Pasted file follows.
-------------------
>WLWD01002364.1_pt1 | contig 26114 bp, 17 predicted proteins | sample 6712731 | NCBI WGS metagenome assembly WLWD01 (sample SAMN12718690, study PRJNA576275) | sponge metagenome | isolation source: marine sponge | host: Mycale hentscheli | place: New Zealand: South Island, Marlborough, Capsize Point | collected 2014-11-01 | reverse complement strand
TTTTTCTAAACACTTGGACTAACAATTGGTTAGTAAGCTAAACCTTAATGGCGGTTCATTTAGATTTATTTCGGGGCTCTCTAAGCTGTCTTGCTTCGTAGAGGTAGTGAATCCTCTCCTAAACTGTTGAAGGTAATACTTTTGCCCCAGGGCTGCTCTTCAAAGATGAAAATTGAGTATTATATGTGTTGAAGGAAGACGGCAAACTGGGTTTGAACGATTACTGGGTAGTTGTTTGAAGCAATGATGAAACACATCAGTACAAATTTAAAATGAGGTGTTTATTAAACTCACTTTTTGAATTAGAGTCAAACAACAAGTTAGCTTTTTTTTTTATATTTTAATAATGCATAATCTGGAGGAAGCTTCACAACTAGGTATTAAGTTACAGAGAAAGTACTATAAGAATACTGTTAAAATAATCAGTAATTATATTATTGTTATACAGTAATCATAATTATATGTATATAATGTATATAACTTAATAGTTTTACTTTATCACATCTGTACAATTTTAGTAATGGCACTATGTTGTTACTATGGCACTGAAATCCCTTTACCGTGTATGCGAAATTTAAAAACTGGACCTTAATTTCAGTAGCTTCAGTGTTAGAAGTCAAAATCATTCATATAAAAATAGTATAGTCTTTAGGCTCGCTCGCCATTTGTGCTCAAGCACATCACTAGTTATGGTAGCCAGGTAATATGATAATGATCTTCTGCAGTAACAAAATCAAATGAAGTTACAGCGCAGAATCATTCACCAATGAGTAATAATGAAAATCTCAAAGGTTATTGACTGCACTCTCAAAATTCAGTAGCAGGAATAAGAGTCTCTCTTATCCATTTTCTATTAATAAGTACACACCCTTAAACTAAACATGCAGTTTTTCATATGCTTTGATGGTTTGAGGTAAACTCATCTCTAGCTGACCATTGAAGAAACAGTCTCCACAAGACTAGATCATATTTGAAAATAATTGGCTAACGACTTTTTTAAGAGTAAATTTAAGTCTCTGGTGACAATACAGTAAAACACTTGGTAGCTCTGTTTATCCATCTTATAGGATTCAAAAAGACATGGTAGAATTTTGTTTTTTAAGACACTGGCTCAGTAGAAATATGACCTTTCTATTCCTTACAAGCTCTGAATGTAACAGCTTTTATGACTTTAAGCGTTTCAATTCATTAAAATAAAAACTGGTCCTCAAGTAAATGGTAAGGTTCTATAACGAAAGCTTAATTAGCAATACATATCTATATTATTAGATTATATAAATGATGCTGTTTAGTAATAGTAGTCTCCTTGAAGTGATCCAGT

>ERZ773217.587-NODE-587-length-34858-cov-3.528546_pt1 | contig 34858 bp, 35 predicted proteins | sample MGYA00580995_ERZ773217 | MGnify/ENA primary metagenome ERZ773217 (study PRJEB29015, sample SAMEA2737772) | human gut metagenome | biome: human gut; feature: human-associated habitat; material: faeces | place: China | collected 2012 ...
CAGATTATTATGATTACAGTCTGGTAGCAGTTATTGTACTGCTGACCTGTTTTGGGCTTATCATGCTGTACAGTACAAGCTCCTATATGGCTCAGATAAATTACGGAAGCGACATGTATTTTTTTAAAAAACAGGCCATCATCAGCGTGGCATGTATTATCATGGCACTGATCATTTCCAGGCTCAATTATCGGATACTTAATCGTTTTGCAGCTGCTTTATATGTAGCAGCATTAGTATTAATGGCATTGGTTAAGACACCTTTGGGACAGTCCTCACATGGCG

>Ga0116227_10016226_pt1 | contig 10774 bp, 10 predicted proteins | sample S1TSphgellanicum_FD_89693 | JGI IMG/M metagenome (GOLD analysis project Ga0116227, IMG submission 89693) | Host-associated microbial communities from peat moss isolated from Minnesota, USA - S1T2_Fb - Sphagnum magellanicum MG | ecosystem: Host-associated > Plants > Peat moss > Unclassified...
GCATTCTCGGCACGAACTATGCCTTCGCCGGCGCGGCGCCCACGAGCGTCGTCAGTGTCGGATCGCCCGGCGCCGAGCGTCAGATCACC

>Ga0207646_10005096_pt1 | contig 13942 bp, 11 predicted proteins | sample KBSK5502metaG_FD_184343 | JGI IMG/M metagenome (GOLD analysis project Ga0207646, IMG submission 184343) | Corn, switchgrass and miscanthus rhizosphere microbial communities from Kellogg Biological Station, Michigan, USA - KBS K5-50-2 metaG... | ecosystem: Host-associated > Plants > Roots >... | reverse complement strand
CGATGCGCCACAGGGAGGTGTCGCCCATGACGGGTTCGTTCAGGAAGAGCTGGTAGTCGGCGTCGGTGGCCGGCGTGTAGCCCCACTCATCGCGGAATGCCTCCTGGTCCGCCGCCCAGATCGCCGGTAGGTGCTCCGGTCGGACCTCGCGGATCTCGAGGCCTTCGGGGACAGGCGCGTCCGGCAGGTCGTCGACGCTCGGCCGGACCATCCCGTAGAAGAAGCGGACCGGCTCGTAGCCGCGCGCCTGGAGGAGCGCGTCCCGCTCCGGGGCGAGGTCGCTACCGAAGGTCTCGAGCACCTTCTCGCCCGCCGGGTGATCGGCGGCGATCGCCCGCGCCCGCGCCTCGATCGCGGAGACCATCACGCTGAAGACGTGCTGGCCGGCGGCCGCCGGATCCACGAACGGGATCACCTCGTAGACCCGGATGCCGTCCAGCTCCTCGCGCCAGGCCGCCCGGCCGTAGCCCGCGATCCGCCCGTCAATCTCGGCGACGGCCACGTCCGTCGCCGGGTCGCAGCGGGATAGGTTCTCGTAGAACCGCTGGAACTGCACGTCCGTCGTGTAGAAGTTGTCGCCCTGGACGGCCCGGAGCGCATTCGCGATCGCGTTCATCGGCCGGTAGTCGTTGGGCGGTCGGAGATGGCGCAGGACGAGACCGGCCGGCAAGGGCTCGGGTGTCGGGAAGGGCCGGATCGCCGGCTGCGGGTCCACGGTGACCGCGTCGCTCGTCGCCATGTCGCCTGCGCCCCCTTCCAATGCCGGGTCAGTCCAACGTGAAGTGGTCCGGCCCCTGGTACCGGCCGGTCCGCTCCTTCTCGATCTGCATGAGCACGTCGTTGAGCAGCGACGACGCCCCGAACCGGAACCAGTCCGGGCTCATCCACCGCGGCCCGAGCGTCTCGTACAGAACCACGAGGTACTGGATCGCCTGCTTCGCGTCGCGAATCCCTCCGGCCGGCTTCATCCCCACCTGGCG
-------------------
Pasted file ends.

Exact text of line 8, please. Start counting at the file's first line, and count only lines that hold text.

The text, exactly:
CGATGCGCCACAGGGAGGTGTCGCCCATGACGGGTTCGTTCAGGAAGAGCTGGTAGTCGGCGTCGGTGGCCGGCGTGTAGCCCCACTCATCGCGGAATGCCTCCTGGTCCGCCGCCCAGATCGCCGGTAGGTGCTCCGGTCGGACCTCGCGGATCTCGAGGCCTTCGGGGACAGGCGCGTCCGGCAGGTCGTCGACGCTCGGCCGGACCATCCCGTAGAAGAAGCGGACCGGCTCGTAGCCGCGCGCCTGGAGGAGCGCGTCCCGCTCCGGGGCGAGGTCGCTACCGAAGGTCTCGAGCACCTTCTCGCCCGCCGGGTGATCGGCGGCGATCGCCCGCGCCCGCGCCTCGATCGCGGAGACCATCACGCTGAAGACGTGCTGGCCGGCGGCCGCCGGATCCACGAACGGGATCACCTCGTAGACCCGGATGCCGTCCAGCTCCTCGCGCCAGGCCGCCCGGCCGTAGCCCGCGATCCGCCCGTCAATCTCGGCGACGGCCACGTCCGTCGCCGGGTCGCAGCGGGATAGGTTCTCGTAGAACCGCTGGAACTGCACGTCCGTCGTGTAGAAGTTGTCGCCCTGGACGGCCCGGAGCGCATTCGCGATCGCGTTCATCGGCCGGTAGTCGTTGGGCGGTCGGAGATGGCGCAGGACGAGACCGGCCGGCAAGGGCTCGGGTGTCGGGAAGGGCCGGATCGCCGGCTGCGGGTCCACGGTGACCGCGTCGCTCGTCGCCATGTCGCCTGCGCCCCCTTCCAATGCCGGGTCAGTCCAACGTGAAGTGGTCCGGCCCCTGGTACCGGCCGGTCCGCTCCTTCTCGATCTGCATGAGCACGTCGTTGAGCAGCGACGACGCCCCGAACCGGAACCAGTCCGGGCTCATCCACCGCGGCCCGAGCGTCTCGTACAGAACCACGAGGTACTGGATCGCCTGCTTCGCGTCGCGAATCCCTCCGGCCGGCTTCATCCCCACCTGGCG